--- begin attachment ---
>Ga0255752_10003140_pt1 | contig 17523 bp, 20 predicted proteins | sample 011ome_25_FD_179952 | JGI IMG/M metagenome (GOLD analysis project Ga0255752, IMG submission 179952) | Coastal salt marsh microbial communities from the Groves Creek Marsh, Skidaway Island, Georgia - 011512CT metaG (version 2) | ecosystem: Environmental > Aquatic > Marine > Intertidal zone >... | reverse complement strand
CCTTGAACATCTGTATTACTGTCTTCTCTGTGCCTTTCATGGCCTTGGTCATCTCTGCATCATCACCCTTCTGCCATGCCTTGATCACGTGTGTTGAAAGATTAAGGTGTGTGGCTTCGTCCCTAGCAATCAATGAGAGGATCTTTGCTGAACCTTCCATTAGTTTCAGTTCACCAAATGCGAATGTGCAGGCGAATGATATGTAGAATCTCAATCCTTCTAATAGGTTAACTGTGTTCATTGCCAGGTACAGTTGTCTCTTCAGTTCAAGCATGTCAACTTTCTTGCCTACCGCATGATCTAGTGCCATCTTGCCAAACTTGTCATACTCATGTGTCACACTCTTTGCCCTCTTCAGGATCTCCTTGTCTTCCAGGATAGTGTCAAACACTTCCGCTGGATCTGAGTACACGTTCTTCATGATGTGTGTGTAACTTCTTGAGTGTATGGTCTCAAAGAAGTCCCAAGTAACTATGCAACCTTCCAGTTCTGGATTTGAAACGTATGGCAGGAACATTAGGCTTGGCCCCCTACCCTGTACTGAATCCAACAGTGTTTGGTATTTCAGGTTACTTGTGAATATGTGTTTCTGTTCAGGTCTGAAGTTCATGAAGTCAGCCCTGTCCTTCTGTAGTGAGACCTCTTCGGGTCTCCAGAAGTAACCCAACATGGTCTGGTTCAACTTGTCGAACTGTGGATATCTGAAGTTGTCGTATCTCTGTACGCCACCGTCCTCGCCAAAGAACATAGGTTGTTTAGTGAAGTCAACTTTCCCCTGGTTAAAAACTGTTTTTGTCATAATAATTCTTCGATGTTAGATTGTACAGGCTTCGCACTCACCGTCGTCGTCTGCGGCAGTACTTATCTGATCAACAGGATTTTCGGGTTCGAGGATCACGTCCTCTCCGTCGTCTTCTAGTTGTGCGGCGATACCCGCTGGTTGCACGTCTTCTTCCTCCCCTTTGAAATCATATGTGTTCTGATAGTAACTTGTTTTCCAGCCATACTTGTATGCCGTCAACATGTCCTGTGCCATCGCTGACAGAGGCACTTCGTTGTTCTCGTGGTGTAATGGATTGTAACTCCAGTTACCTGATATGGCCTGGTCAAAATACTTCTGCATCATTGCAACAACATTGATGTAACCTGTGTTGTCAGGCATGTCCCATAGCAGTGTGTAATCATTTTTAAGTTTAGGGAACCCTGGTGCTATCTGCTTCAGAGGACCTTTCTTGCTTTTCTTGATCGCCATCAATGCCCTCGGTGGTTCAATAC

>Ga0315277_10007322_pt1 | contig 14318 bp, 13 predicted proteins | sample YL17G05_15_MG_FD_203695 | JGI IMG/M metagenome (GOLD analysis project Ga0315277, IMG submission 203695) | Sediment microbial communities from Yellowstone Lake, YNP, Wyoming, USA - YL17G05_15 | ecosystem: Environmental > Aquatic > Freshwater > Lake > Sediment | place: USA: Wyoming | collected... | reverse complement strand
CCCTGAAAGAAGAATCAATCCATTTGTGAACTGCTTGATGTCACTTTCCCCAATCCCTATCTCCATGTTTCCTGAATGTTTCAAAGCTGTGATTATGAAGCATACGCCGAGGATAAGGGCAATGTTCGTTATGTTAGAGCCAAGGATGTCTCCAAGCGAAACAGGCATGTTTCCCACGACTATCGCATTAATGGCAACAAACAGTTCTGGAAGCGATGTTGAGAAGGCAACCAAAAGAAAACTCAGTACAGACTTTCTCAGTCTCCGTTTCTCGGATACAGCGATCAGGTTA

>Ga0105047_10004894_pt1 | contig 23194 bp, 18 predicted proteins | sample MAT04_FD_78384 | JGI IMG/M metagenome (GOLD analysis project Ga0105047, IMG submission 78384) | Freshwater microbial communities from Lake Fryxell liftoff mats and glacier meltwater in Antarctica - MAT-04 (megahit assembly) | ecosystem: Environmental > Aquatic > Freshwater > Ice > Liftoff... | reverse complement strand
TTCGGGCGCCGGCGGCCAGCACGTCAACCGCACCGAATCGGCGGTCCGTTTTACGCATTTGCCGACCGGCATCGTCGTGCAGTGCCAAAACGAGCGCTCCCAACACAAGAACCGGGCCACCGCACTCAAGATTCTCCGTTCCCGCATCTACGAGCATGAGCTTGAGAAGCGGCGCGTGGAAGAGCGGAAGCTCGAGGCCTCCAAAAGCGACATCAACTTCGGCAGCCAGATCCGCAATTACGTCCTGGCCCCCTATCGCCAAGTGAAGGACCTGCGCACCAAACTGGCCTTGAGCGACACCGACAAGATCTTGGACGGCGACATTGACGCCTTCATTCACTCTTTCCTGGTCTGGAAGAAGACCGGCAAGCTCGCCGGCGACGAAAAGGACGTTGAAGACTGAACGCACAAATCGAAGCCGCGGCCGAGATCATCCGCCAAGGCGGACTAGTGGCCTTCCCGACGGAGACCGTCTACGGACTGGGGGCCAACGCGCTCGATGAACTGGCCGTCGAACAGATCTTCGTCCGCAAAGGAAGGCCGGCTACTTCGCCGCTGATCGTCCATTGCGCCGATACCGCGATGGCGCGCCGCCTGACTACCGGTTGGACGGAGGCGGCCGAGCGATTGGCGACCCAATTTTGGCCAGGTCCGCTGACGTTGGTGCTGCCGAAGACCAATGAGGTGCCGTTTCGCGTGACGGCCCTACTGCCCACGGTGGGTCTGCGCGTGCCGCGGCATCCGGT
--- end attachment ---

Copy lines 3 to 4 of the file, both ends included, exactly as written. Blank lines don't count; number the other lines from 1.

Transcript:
>Ga0315277_10007322_pt1 | contig 14318 bp, 13 predicted proteins | sample YL17G05_15_MG_FD_203695 | JGI IMG/M metagenome (GOLD analysis project Ga0315277, IMG submission 203695) | Sediment microbial communities from Yellowstone Lake, YNP, Wyoming, USA - YL17G05_15 | ecosystem: Environmental > Aquatic > Freshwater > Lake > Sediment | place: USA: Wyoming | collected... | reverse complement strand
CCCTGAAAGAAGAATCAATCCATTTGTGAACTGCTTGATGTCACTTTCCCCAATCCCTATCTCCATGTTTCCTGAATGTTTCAAAGCTGTGATTATGAAGCATACGCCGAGGATAAGGGCAATGTTCGTTATGTTAGAGCCAAGGATGTCTCCAAGCGAAACAGGCATGTTTCCCACGACTATCGCATTAATGGCAACAAACAGTTCTGGAAGCGATGTTGAGAAGGCAACCAAAAGAAAACTCAGTACAGACTTTCTCAGTCTCCGTTTCTCGGATACAGCGATCAGGTTA